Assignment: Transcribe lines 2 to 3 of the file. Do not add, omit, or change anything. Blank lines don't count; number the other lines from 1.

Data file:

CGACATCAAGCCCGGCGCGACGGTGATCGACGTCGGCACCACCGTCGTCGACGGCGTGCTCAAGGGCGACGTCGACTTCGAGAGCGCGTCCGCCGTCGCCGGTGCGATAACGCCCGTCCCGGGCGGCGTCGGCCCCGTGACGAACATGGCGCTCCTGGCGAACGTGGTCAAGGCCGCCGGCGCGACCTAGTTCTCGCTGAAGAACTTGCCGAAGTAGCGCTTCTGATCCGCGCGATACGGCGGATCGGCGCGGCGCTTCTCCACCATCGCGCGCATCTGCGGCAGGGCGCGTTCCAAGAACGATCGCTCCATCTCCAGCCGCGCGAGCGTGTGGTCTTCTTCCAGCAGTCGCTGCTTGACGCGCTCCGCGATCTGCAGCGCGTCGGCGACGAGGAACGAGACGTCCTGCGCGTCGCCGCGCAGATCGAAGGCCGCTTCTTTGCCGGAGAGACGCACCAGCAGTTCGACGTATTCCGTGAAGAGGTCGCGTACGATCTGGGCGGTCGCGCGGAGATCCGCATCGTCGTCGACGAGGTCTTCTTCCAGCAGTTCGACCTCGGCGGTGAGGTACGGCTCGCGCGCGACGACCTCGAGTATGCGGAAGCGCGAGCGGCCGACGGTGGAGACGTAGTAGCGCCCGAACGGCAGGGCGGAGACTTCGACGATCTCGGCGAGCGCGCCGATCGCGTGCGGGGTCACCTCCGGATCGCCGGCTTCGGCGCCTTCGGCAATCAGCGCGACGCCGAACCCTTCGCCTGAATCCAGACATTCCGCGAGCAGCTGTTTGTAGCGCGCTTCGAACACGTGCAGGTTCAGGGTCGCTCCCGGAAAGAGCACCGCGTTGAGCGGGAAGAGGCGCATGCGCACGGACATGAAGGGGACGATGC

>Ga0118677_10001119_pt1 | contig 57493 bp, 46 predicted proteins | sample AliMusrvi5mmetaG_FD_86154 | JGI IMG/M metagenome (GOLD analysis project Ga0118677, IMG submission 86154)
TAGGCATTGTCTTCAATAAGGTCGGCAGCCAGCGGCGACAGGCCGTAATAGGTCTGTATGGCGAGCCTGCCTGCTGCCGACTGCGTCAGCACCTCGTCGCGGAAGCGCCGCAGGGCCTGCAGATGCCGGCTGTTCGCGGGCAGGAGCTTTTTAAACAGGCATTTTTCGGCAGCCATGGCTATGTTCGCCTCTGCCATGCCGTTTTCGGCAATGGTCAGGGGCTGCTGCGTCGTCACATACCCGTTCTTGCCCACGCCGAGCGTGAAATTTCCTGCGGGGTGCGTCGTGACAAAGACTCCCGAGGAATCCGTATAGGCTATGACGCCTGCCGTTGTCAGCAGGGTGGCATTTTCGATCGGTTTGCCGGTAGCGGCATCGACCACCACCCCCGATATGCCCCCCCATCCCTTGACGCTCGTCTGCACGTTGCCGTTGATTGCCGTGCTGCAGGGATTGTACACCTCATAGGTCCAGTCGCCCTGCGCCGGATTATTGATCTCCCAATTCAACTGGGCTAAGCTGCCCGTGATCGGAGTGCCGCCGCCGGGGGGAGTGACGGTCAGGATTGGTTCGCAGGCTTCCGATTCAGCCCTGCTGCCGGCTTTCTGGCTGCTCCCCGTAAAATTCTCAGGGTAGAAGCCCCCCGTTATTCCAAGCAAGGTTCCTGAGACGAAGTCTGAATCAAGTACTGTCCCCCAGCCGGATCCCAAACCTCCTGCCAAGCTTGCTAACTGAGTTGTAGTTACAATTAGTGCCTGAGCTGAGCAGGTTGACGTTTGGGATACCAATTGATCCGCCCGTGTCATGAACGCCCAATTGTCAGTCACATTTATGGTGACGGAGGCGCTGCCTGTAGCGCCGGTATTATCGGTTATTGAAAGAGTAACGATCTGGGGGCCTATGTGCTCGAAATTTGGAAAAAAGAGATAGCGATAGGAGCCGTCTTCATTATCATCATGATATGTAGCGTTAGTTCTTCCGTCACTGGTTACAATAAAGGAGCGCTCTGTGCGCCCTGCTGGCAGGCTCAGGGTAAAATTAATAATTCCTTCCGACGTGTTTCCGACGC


>Ga0118677_10001119_pt1 | contig 57493 bp, 46 predicted proteins | sample AliMusrvi5mmetaG_FD_86154 | JGI IMG/M metagenome (GOLD analysis project Ga0118677, IMG submission 86154)
TAGGCATTGTCTTCAATAAGGTCGGCAGCCAGCGGCGACAGGCCGTAATAGGTCTGTATGGCGAGCCTGCCTGCTGCCGACTGCGTCAGCACCTCGTCGCGGAAGCGCCGCAGGGCCTGCAGATGCCGGCTGTTCGCGGGCAGGAGCTTTTTAAACAGGCATTTTTCGGCAGCCATGGCTATGTTCGCCTCTGCCATGCCGTTTTCGGCAATGGTCAGGGGCTGCTGCGTCGTCACATACCCGTTCTTGCCCACGCCGAGCGTGAAATTTCCTGCGGGGTGCGTCGTGACAAAGACTCCCGAGGAATCCGTATAGGCTATGACGCCTGCCGTTGTCAGCAGGGTGGCATTTTCGATCGGTTTGCCGGTAGCGGCATCGACCACCACCCCCGATATGCCCCCCCATCCCTTGACGCTCGTCTGCACGTTGCCGTTGATTGCCGTGCTGCAGGGATTGTACACCTCATAGGTCCAGTCGCCCTGCGCCGGATTATTGATCTCCCAATTCAACTGGGCTAAGCTGCCCGTGATCGGAGTGCCGCCGCCGGGGGGAGTGACGGTCAGGATTGGTTCGCAGGCTTCCGATTCAGCCCTGCTGCCGGCTTTCTGGCTGCTCCCCGTAAAATTCTCAGGGTAGAAGCCCCCCGTTATTCCAAGCAAGGTTCCTGAGACGAAGTCTGAATCAAGTACTGTCCCCCAGCCGGATCCCAAACCTCCTGCCAAGCTTGCTAACTGAGTTGTAGTTACAATTAGTGCCTGAGCTGAGCAGGTTGACGTTTGGGATACCAATTGATCCGCCCGTGTCATGAACGCCCAATTGTCAGTCACATTTATGGTGACGGAGGCGCTGCCTGTAGCGCCGGTATTATCGGTTATTGAAAGAGTAACGATCTGGGGGCCTATGTGCTCGAAATTTGGAAAAAAGAGATAGCGATAGGAGCCGTCTTCATTATCATCATGATATGTAGCGTTAGTTCTTCCGTCACTGGTTACAATAAAGGAGCGCTCTGTGCGCCCTGCTGGCAGGCTCAGGGTAAAATTAATAATTCCTTCCGACGTGTTTCCGACGC